The Last King Of Scotland Subtitles English _BEST_
For Intermediate learners, after choosing a suitable movie, you should first attempt to watch it with dual subtitles. This will make it easier for you to grasp the main contents of the movie as well as the meaning of new words. After watching and noting down new words, you can attempt to watch the movie again but this time with English subtitles to practice on your listening and speaking skills.
The Last King of Scotland subtitles English
A businesswoman named Beth Emhoff suddenly died of an unknown illness after a business trip in Hongkong. A few days later, the number of deaths with symptoms like those of Beth Emhoff is increasing drastically worldwide. To save humanity, the US Centers for Disease Control has begun working on a vaccine to prevent the pandemic. Many lives were at stake and the answer to the origin of the disease was only revealed at the last minute.
The American version presents Charles as the last "absolute" monarch of England. This does not dovetail with the historical reality (see the Durants and Fraser). In fact, Charles maintained his independence of Parliament in his last years only by taking French money. He also ensured his brother's succession to the throne not through royal command but through Parliamentary manoeuvres the nation's reluctance to see another civil war so soon after the First and Second English Civil Wars in the 1640s.
Note: The critics didn't celebrate the film for its originality, but gave it kudos for being an accurate account, with NYT calling it "a rather nice, serious, eighth grade introduction to a place and time." And Roger Ebert said "As nearly as possible in a movie that lasts three hours and covers maybe 10 years, "Cromwell" is faithful to the facts. We follow King Charles' differences with Parliament, Cromwell's differences with Charles and Parliament, everyone's feelings about the divine right of kings, and Cromwell's final seizure of power."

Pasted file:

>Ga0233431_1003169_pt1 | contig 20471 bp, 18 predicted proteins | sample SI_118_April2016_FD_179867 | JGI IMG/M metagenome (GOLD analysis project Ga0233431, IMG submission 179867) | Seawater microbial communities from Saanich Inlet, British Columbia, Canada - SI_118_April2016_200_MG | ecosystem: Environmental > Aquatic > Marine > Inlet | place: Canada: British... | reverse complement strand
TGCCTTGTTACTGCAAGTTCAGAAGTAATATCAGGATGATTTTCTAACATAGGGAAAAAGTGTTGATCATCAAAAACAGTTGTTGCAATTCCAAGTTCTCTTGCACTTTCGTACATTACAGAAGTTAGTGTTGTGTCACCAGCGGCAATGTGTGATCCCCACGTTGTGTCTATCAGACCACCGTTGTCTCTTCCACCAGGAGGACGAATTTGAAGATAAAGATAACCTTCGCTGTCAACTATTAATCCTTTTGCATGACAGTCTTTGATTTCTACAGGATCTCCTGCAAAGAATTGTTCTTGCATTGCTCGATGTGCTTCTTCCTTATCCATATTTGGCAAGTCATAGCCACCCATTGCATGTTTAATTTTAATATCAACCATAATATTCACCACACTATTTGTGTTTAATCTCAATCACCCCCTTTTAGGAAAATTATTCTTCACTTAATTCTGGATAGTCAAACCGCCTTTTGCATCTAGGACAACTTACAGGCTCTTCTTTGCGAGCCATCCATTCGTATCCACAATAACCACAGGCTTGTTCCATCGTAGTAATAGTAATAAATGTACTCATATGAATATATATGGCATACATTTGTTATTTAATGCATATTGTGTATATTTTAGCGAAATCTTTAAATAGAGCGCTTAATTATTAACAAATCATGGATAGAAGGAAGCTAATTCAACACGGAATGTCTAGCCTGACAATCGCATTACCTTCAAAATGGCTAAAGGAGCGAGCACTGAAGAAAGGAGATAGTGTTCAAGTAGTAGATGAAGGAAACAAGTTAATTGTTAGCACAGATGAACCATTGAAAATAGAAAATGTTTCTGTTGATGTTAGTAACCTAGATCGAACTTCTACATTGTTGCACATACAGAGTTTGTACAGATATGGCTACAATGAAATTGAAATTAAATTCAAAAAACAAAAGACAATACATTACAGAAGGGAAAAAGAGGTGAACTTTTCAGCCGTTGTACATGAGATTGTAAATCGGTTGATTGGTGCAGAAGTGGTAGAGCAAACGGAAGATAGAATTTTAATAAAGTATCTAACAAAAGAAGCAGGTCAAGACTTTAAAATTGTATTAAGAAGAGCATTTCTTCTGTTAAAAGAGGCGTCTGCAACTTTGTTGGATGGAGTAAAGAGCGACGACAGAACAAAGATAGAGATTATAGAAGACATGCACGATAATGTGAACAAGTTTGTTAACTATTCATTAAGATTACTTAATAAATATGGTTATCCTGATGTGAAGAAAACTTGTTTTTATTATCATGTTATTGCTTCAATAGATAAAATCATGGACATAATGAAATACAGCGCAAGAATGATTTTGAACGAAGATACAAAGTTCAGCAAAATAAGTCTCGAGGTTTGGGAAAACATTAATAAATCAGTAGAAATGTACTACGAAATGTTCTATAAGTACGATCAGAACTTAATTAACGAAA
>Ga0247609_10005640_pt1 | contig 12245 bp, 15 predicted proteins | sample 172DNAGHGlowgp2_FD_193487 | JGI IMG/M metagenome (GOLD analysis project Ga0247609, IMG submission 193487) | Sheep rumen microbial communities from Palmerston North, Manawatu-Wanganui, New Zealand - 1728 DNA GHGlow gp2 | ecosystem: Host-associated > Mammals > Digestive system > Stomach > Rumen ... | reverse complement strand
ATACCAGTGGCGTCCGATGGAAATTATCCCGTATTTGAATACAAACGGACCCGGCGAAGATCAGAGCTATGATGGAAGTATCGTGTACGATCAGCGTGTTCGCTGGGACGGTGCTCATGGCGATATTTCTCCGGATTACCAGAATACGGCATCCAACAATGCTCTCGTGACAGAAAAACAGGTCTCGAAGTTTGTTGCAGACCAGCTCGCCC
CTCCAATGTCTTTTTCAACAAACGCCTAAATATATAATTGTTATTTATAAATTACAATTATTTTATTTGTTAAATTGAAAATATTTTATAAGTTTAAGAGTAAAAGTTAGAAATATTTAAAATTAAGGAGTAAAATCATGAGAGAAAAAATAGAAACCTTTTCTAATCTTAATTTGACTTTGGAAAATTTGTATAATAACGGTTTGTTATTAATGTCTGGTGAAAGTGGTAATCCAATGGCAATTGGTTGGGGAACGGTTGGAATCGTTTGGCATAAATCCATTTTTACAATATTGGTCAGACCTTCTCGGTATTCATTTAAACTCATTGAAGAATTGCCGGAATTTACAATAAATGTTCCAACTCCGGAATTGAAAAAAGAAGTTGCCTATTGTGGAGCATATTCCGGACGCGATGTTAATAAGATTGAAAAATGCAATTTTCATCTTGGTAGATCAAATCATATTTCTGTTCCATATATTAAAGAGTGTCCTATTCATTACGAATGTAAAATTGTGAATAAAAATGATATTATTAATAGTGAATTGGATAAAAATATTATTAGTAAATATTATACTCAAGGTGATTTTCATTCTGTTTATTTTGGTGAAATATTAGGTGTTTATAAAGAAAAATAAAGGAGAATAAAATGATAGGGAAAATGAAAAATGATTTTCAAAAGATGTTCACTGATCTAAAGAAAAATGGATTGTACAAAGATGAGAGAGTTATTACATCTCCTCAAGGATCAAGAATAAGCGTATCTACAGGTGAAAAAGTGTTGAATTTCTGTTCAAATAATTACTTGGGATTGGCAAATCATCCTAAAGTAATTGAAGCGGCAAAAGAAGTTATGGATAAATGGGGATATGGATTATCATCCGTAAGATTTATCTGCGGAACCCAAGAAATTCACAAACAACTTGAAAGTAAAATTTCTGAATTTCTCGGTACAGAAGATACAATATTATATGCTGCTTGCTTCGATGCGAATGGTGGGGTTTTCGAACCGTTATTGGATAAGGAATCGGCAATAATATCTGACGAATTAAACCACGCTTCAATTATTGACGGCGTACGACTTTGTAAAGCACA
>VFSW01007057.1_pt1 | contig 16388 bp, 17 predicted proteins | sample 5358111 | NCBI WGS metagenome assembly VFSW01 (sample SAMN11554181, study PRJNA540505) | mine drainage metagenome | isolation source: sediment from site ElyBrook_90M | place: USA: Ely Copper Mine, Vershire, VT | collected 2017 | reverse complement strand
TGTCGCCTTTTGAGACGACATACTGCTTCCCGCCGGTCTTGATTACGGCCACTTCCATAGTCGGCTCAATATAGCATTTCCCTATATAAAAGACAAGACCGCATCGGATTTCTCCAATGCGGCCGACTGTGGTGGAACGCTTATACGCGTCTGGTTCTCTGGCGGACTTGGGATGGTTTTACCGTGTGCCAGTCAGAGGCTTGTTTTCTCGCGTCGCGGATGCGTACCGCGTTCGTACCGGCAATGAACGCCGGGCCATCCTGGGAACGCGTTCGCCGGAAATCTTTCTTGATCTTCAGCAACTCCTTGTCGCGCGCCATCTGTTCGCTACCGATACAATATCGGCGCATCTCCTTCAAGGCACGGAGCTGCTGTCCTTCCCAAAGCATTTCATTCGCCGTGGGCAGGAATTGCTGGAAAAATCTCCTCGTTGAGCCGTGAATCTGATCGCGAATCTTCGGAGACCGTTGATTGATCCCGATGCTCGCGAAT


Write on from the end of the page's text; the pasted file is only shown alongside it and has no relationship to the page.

I started watching with subtitles many years ago when my wife, who's Spanish, but is a proficient English speaker, keep asking me for clarification of what was being said at certain moments in a movie, for example. It was better to use subtitles or captions in English than to keep having my watching interrupted. But what I realised is I had also been watching without understanding every word of what was being said during a movie or series. So, I also began to rely on subtitles or captions, and to an extent that I leave then on even when my wife is not present.
The thing I find most annoying about the subtitles, though, is when (as is increasingly the case) a movie is either multi-lingual, or there is an actor speaking another language. In the un-subtitled version, a subtitle will appear, translating the dialog. But the subtitled version will simply state [SPEAKING FOREIGN LANGUAGE] or [SPEAKS SPANISH] or whatever the case may be. Unfortunately, the subtitle is completely superimposed over the original translation, making it unreadable. It makes me want to shout at the screen: "I know she's speaking a foreign language! I want to know what she's saying!"
If the audience the subtitles are "meant" for is hard of hearing, then surely, if they can read the closed captioning, they can read the original subtitles too. It the captioners want the audience to know that the speaker is speaking another language, surely there is a better way to do it than to completely obliterate the translation.
I think this is part and parcel of several other related trends that people here might like. Filmmakers now feel not just permission, but perhaps even an obligation, for foreign characters to be played by actors speaking that language, rather than speaking English with a stilted accent. Science fiction and fantasy TV shows now very often hire linguists to construct alien languages, even if audiences won't be able to tell the difference from unstructured gibberish. Similarly, sound designers now sometimes design the sound to give you more of the feeling of the sound environment they want you to experience, rather than prioritizing intelligibility of the speech of the characters. All of this is enabled by the ease and acceptance of subtitles and captioning, which also turn out to be very helpful for anyone who wants to watch a video on a small screen, or when the kids are sleeping, or in any of the other environments we can watch in now apart from the best theaters.